In an age of conferences and meetups galore, the World Economic Forum at Davos, Switzerland continues to be the most high profile shindig around. The four-decade-old event attracts an array of bright and well-connected people from all over the world. This year's event is garnering even more attention as U.S. President Donald Trump declared his participation. Trump is the first president to attend since Bill Clinton in 2000.
The gathering is a smorgasbord of people from disparate fields, ranging from economists to politicians to actors and social workers. But, does a gathering of some of the world's smartest minds and influential thinkers really make a difference to the global economy?
A Lofty Goal and Vague Pronouncements
Davos' goals – to improve the state of the world – are lofty. Before the Internet era, the World Economic Forum was considered an exclusive and hush affair. After its establishment in 1971, the forum played a major role in advancing capitalistic values and forging relationships between disparate stakeholders. It set the agenda for global economic development, especially after the late 1980s when the Berlin wall came down, the Soviet Union disintegrated, and China emerged as a major power on the world stage.
However, increasingly the forum seems to be following the agenda instead of setting it. Based on breathless prose and endless dissections of its meetings on the Web, it seems to have devolved an expensive after-party with no concrete business.
As an example, consider the case of the conference's themes. Each year, the forum fixes a theme for the conference. The theme is supposed to reflect the times we live in, and for 2018 the theme is "Creating a Shared Future in a Fractured World." The problem is that those themes are vague and could easily encompass a broad variety of meanings.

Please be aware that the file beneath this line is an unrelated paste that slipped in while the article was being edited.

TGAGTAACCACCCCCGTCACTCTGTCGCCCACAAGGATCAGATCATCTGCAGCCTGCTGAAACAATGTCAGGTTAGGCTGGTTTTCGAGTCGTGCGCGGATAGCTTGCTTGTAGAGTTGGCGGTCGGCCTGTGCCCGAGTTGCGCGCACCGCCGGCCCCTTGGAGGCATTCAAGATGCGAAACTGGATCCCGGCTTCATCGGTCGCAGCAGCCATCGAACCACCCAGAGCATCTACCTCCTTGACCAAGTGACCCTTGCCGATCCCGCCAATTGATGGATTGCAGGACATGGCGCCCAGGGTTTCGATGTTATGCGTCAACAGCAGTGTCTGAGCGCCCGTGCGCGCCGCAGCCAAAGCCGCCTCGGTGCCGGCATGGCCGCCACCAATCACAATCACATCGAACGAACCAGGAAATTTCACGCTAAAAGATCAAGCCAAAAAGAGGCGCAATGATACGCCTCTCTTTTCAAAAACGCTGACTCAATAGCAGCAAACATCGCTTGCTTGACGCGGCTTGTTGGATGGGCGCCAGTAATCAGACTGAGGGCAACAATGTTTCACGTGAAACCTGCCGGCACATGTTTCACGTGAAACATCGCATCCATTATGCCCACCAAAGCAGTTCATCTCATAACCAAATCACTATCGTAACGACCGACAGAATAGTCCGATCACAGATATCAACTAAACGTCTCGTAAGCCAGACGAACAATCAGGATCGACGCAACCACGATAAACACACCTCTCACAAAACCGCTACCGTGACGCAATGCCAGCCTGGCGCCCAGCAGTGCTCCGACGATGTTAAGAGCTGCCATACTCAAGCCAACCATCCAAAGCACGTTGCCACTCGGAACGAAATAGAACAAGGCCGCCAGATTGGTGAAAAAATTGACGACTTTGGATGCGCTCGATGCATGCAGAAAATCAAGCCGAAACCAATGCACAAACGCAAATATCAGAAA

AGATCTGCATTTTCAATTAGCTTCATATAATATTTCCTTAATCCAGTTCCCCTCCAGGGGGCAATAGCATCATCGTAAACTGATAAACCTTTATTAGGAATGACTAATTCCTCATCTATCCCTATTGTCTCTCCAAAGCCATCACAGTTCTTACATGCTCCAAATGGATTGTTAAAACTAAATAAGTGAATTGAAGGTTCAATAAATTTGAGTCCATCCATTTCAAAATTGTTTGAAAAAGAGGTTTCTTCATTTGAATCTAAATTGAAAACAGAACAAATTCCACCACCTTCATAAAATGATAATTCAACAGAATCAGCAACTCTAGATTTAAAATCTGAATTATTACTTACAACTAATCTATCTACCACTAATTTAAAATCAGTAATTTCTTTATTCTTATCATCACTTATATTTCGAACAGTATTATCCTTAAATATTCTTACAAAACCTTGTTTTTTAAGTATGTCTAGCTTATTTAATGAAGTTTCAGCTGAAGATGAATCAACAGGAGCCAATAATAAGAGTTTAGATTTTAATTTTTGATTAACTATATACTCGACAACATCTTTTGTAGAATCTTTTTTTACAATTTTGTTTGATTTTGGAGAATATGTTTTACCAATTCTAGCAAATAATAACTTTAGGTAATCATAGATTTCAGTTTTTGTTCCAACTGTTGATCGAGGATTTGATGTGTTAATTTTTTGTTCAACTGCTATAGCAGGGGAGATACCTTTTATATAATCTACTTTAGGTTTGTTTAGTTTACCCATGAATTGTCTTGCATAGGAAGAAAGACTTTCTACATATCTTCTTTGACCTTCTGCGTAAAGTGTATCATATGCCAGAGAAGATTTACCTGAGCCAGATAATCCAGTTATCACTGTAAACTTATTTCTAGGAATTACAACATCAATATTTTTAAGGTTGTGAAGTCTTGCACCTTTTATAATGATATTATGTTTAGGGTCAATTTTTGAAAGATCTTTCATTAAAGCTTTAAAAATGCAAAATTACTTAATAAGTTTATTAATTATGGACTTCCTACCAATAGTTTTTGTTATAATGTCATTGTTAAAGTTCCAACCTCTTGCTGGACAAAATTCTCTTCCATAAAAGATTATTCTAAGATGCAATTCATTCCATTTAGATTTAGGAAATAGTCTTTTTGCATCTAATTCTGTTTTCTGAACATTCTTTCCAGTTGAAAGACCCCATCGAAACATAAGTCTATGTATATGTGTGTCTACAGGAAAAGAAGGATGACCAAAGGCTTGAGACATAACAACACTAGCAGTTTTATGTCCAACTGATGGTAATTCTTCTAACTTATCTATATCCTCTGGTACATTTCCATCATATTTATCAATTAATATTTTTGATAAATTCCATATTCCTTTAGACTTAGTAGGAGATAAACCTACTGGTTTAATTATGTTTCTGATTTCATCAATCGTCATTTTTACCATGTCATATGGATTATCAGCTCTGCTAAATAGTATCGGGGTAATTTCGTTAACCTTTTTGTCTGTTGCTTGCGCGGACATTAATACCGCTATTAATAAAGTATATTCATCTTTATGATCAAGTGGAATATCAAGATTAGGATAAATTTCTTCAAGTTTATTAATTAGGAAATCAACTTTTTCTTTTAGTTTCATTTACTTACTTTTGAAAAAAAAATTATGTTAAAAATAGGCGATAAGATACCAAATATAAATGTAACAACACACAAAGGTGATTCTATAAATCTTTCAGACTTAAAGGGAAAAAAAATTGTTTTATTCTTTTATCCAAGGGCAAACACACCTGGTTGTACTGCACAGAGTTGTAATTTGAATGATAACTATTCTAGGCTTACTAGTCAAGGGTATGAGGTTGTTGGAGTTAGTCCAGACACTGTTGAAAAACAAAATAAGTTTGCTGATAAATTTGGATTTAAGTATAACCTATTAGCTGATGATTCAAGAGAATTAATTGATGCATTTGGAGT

Take its theme for 2014, for instance. That year, the conference discussed “The reshaping of the world: consequences for society, politics, and business.” The program included illuminating discussions with PepsiCo Inc. (PEP) Chairman Indra Nooyi on leadership (a topic on which she had already spoken several times earlier) and the state of neuroscience with actor Goldie Hawn. 2016's theme about robots and the fourth industrial revolution came after numerous books and articles had already been written on the topic in the last couple of years.
Even predictions made by attendees of the confab regarding the state of the world economy have gone wrong. For example, a number of Davos economists predicted better times ahead for the world economy (including China) on the back of low oil prices in 2016. As we already know now, the opposite happened.
There is an argument to be made regarding the networking made possible by the conference, however. In 2010, when the financial crisis was still making its effects felt in the global economy, there was a 23% surge in the number of bankers attending the conference. The then French President Nicolas Sarkozy spoke about the “need for reform of the international monetary system” and bankers tried to convince governments and regulatory bodies to “loosen the regulatory vice” on their system.
The Bottom Line
Before the fall of socialism, Davos played an important role in spreading Western ideas of economic freedom to the rest of the world. Through its gatherings and talks, the forum sought to convince the value in capitalism to the rest of the world.
The recent financial crisis and fall of Soviet Union have waned its influence, however. Now, the forum follows the global agenda, instead of setting it. In other words, its impact in the world of ideas has lessened even as it is perception as a networking spot for the world's elite has increased.